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Content hierarchy

The key to managing a dynamic, high-volume website is consistency. Visitors expect certain aspects of a website to be the same regardless of the individual page they view. One aspect of consistency is page structure—placing and positioning the same elements in the same parts of a web page. Other examples of elements requiring consistency include the following:

  • Page layout

    • Position of advertisements

    • Position of reader comments

    • Position of related items

    • Position of author's bio

    • Position of action bar

  • Contents of headers and footers

    • Appearance and function of search bar

    • Appearance and position of site's logo

    • Hat, site-wide links, copyright

Looking at a popular news, political, or commercial website, it is clear that although individual pages have different content (different articles, images, or videos), those pages still have consistent structure.

Overview of the Brightspot hierarchy

Brightspot implements consistent page layout using content hierarchy. The hierarchy starts at the global level, flows through site level, nested section levels, package level, and ends at the asset level.

Content hierarchy diagram
Figure 9. Content hierarchy diagram


Here is an example showing how Brightspot, Inc. (that's us!) uses this hierarchy to easily implement layout designs for multiple publications.

Brightspot, Inc. is a company that produces the Brightspot world-class content management system; . Hhowever, this company not only produces the Brightspot CMS, they also produce several other products such as Brightspot Media Desk, Brightspot Assignment Desk, and Brightspot Ops Desk, and Brightspot Intranet. Their company website is broken down into standard areas such as “About Us,”, “Resources,”, and “Documentation,” to name a few. There is also an area titled “Products” that highlights each of the products mentioned above. Within each of these product areas are various pages. Each page featureshas its own content, but retainsmost have the same look and feel as the overall site. Similarly, and each page shares the same header and footer. Finally, Brightspot is a company that is very involved in giving back to the community. One of the organizations they partner with is the Special Olympics. Each year, when the U.S. Special Olympics Games are held, Brightspot.com publishes special content solely dedicated to these incredible athletes and their journeys.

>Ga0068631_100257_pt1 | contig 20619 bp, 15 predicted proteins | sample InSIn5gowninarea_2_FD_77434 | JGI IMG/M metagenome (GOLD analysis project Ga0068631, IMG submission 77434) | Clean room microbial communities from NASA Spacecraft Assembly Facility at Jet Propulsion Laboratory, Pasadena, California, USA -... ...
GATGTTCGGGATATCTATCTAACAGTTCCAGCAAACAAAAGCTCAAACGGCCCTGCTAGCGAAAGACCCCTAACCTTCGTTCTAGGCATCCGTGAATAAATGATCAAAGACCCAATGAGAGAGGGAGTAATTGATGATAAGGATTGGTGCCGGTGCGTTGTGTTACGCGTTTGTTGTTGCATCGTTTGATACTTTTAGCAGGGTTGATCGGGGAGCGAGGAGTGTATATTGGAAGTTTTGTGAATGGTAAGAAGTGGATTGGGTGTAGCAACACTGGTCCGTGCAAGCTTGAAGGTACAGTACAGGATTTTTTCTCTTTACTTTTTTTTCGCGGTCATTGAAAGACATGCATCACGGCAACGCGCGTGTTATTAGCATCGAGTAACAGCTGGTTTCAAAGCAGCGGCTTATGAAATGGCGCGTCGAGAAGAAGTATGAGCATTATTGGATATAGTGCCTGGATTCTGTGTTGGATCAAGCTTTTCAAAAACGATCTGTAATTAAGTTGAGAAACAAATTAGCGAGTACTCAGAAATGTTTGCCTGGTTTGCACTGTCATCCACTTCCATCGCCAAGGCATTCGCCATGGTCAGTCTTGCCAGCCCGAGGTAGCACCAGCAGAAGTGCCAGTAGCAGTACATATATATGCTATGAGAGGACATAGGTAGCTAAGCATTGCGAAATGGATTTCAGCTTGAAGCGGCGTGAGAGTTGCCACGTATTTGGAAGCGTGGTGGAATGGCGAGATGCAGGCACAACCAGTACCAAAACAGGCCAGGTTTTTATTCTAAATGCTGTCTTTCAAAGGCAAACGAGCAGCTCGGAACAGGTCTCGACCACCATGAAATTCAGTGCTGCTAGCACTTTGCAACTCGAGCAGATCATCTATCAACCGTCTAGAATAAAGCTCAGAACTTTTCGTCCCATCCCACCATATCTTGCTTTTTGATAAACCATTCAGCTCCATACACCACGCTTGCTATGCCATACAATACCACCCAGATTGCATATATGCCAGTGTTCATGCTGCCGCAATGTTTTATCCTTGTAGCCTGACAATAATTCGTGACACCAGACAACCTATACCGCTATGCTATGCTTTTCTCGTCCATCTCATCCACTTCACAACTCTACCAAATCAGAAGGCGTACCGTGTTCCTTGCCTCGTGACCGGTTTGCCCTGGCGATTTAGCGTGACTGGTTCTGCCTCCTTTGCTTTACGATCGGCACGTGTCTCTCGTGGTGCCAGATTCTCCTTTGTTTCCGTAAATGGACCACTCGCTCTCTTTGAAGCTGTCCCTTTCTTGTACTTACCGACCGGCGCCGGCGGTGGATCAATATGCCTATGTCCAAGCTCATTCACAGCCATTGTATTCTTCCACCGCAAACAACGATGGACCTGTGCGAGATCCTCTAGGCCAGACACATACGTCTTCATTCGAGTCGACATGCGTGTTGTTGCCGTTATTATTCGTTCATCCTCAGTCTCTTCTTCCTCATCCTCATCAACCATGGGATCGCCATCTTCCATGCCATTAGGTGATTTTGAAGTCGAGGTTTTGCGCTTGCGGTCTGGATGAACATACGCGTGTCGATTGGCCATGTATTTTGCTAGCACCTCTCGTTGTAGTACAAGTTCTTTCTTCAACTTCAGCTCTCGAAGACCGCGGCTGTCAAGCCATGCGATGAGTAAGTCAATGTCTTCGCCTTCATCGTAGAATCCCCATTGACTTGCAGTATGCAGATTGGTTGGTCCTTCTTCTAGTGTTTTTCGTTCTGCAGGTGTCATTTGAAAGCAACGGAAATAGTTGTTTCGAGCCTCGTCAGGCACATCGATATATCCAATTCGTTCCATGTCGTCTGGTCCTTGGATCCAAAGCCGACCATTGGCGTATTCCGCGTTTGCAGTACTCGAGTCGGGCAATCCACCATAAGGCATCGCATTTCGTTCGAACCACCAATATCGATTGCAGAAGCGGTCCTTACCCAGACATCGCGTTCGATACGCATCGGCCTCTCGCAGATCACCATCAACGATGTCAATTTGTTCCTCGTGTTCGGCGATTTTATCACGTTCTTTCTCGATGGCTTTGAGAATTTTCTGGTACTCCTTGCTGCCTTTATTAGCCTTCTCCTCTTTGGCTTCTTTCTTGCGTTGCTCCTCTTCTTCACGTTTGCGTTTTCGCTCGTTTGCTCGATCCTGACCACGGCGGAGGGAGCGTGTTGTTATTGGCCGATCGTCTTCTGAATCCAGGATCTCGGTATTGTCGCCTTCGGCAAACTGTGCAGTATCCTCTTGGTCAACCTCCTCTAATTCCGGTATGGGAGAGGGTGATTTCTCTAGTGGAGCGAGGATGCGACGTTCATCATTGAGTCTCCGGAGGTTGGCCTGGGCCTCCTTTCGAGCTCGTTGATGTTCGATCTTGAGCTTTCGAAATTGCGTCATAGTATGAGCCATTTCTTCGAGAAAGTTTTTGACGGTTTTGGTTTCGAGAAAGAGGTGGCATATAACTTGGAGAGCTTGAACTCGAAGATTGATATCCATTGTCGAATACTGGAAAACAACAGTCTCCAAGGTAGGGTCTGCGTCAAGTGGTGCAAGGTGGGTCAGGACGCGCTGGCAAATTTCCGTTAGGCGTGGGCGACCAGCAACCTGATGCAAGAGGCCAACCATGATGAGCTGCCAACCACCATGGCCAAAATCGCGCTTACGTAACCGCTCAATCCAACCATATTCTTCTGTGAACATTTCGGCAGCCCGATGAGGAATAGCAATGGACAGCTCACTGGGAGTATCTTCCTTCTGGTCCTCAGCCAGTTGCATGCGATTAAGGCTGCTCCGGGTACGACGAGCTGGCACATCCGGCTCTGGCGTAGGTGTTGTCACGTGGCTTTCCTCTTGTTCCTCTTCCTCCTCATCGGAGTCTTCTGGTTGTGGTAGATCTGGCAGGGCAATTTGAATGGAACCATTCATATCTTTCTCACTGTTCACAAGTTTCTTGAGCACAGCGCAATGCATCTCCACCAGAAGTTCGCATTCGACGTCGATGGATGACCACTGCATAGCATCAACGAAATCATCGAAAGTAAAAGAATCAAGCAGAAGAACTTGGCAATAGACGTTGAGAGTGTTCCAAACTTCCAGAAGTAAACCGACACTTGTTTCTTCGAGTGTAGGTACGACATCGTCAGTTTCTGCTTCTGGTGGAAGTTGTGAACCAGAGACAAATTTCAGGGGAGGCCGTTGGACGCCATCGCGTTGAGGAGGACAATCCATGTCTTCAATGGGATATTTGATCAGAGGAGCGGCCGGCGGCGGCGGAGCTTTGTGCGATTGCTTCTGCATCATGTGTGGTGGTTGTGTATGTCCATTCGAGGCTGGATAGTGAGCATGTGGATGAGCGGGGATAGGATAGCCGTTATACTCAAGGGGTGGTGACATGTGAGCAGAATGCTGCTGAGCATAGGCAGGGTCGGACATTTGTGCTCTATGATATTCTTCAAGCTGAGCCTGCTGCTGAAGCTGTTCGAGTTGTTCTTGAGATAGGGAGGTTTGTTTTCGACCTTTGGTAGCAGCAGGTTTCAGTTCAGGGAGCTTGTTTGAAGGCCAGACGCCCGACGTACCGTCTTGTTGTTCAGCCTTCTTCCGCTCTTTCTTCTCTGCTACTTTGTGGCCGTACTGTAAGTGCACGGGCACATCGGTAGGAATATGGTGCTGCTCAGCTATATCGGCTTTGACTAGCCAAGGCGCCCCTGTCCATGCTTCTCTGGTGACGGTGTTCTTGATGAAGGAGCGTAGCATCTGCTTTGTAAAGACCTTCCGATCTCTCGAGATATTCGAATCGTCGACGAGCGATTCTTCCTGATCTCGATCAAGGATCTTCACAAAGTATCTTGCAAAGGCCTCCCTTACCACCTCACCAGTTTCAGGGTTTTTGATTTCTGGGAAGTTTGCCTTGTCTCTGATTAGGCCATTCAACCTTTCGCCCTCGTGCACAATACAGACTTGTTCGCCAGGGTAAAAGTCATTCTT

Using the above information as a guide, let’s see how Brightspot organizes its content hierarchy:

  • Global: This is the highest level in the hierarchy, so Brightspot places content shared by all publications at this level. In particular, because the header and footer are the same for all publications, Brightspot sets its header and footer at the global level.

  • Site: As mentioned above, Brightspot offers several different products. Each product needs its own look as it fits within the global site. In order to accomplish this, each product is broken down into its own site with its own settings that cascade down to the sections and assets contained within. This allows Brightspot to set different color themes, or graphics, for each product and all of the individual pages related to each product, yet still be maintained within one instance of Brightspot.

  • Section: Sections are used to divide the content within your sites into logical groupings for your viewers.  Sections help drive the URL structure of your content and provide the navigation path to similar content.

  • Asset: At the asset level, Brightspot’s editors provide the most granular information associated with each piece of viewable content. This includes articles, blogs, images, etc.

When Brightspot assembles content for display in a web browser, it searches the hierarchy to determine what content, layout, and color scheme to use. It first collects all the settings at the global level, then checks if any of those settings are changed at the site level, then the section level, then package level, and finally the asset level.

(Styling, the appearance and spacing of text and elements within a page, is also a part of a site’s hierarchy. Brightspot implements styling hierarchy using traditional CSS files as well as the Less preprocessor.)

Implementing content hierarchy